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Arnold Böcklin

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Arnold Böcklin was a Swiss painter, born in Basel on 16th October 1827, the son of a textile merchant, and went on to become one Switzerland's major 19th century artists.  

His allegorical and fantastical paintings, many based on mythical creatures, anticipated 20th-century surrealism. His early style consisted of idealized classical landscapes. In the 1870s, he turned to fantastic scenes from German legends, paralleling the use by Richard Wagner of similar subjects in opera. His later works, such as "The Island of the Dead" (in five versions, from 1880, one in the Metropolitan Museum, New York City), became increasingly dreamlike and nightmarish. 

The centenary of his death (16th January 2001) was celebrated by Swiss Post's issuance of a special stamp in September 2001, showing the artist's view of "Venus". 

Switzerland 2001. Symbolism. Arnold Böcklin. The Birth of Venus.

After training at the Basel Municipal School of Art and Düsseldorf Academy of Art, Böcklin went on a study trip through the Alps, from the Grisons to Lake Geneva, in 1847.

In 1848, when he was in Paris, he was caught up in the confusion of the February Revolution.

The following years he spent in Rome, and it was in the mid-1850s that the first mythological figures featured in his Roman landscape. 

  • Switzerland 2001.  "The Birth of Venus" by Böcklin, painted in 1869, when the artist was 42 years old. Oil on canvas. 

Böcklin was an energetic figure devoid of the languid melancholy of 'decadence'. Italy's light and aura of antiquity were decisive in his early development; his paintings quickly came to be populated with mythological figures, with centaurs and naiads. Not until his fiftieth year did he begin to paint the powerfully atmospheric works associated with his name today.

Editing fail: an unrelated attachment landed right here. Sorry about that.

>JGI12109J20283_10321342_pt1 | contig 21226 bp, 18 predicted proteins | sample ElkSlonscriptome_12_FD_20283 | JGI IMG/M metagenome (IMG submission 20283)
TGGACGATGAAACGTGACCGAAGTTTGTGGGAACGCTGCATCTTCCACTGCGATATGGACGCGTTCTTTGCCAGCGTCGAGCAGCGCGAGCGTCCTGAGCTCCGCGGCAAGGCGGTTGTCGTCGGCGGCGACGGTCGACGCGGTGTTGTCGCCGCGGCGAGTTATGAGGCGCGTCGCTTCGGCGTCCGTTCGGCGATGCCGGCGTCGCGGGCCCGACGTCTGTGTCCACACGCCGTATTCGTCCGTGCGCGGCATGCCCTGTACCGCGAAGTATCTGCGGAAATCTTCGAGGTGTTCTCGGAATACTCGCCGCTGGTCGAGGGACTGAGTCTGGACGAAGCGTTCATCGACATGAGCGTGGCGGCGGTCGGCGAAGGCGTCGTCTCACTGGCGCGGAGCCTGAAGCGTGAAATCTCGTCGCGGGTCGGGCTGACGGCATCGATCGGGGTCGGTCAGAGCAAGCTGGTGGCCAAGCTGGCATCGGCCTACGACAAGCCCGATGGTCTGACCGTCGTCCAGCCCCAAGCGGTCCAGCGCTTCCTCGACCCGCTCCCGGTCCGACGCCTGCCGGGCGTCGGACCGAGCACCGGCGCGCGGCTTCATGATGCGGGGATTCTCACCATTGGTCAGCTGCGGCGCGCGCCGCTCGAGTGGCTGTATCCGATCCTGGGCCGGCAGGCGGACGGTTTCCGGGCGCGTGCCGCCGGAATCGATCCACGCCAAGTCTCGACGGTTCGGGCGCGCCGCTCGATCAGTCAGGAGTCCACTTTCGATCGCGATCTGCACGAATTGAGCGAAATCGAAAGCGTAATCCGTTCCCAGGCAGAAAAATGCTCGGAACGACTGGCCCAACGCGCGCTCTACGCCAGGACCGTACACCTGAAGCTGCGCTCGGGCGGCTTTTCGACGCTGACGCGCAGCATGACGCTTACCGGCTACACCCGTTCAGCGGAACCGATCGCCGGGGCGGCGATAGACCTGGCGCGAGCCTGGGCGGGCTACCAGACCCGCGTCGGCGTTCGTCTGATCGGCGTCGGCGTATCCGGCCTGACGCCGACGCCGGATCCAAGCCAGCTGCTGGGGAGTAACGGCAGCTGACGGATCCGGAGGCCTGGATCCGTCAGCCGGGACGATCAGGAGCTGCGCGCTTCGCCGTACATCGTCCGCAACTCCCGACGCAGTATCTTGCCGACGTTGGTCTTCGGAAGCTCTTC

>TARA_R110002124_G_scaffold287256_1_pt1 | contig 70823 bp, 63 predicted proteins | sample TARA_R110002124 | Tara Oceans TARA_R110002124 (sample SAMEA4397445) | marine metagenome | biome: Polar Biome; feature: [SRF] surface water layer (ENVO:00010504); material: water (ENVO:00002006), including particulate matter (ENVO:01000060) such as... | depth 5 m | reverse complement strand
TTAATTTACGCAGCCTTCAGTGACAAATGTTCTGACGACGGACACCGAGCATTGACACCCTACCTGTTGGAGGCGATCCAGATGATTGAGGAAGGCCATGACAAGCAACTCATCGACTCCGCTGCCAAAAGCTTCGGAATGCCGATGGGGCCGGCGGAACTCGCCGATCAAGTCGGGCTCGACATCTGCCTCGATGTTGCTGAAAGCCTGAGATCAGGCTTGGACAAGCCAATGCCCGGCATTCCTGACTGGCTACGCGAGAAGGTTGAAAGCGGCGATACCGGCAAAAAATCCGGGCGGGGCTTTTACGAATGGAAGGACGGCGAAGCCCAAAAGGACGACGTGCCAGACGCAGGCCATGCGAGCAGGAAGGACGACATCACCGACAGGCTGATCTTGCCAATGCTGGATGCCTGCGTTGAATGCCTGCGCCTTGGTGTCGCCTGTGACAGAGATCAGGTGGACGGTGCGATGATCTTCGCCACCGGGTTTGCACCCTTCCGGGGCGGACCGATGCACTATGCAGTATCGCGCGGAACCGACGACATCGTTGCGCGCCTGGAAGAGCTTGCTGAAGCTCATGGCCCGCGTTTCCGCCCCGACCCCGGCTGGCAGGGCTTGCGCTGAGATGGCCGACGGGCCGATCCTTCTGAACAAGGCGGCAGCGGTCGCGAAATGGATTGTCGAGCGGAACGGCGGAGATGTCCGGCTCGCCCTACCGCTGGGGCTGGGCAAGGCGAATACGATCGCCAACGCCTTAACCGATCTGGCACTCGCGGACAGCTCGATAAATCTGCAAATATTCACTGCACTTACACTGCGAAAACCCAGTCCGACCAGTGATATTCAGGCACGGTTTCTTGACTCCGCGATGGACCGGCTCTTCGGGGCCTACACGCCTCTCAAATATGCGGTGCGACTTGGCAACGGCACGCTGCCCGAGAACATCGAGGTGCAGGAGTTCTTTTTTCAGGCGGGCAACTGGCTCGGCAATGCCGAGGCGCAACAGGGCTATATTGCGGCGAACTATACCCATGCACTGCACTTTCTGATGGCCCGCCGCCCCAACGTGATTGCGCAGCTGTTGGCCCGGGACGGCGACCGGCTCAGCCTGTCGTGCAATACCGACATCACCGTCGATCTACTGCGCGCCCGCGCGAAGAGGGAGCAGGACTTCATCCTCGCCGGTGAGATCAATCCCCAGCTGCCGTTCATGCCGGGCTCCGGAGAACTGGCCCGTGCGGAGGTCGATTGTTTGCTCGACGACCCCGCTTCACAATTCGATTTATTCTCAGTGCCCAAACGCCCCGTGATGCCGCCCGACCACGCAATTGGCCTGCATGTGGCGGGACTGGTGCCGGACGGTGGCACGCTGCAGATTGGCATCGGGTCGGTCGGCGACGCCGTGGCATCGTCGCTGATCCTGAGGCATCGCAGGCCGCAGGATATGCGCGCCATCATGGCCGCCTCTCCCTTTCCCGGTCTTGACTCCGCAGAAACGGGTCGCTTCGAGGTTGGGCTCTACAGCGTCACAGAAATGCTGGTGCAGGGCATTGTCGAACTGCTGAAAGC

Böcklin's choice of imagery is not coincidental. A young widow had asked him for an 'image to dream by', and the funereal serenity perhaps echoes something of the artist's own emotions about death. At the age of twenty-five, during one of his stays in Rome, he had married the daughter of a pontifical guard who bore him eleven children between 1855 and 1876; five of them died in infancy, and the Böcklin family was twice (in 1855 and 1873) forced to flee cholera epidemics. 
Arnold Böcklin. Symbolism. Self-portrait from the cachet on the  first day cover issued by Switzerland 16th September 2001.

Self-portrait, serving also as cachet on the FDC, issued 16th September 2001. 

Arnold Böcklin. Symbolism. Playing in the Waves.

"Playing in the Waves"

Arnold Böcklin. Symbolism. The Plague.

"The Plague"

Böcklin's art reveals a robust temperament. He showed no reticence towards the new technologies then sweeping the continent. He devoted time to the invention of a flying machine, negotiating with businessmen for its manufacture. His Germanic feeling for nature was expressed in canonic Romantic fashion, in such paintings as The Sacred Wood (1882), but its most striking expression is The Silence of the Forest (1885) in which a bizarre unicorn, part cow, part camel, emerges from a forest, bearing an equally enigmatic woman on its back." 

One of the most famous of his paintings is the painting known as The Isle of the Dead (1880), which Böcklin himself entitled 'a tranquil place'. It was clearly important to him; he made five different versions of the composition. The new title was suggested by the white-draped coffin on the boat, the funerary presence of the cypresses, and the overwhelming impression of immobility and silence. The white figure vividly lit by a setting sun is contrasted with the dark, vertical forms of the trees, impervious to the slanting rays of the sun. Like a dream, the painting condenses a number of contradictory sensations and emotions.

Arnold Böcklin. Symbolism. Isle of the Dead.

Most of his works are on permanent exhibit in Basel Art Museum, Switzerland. 

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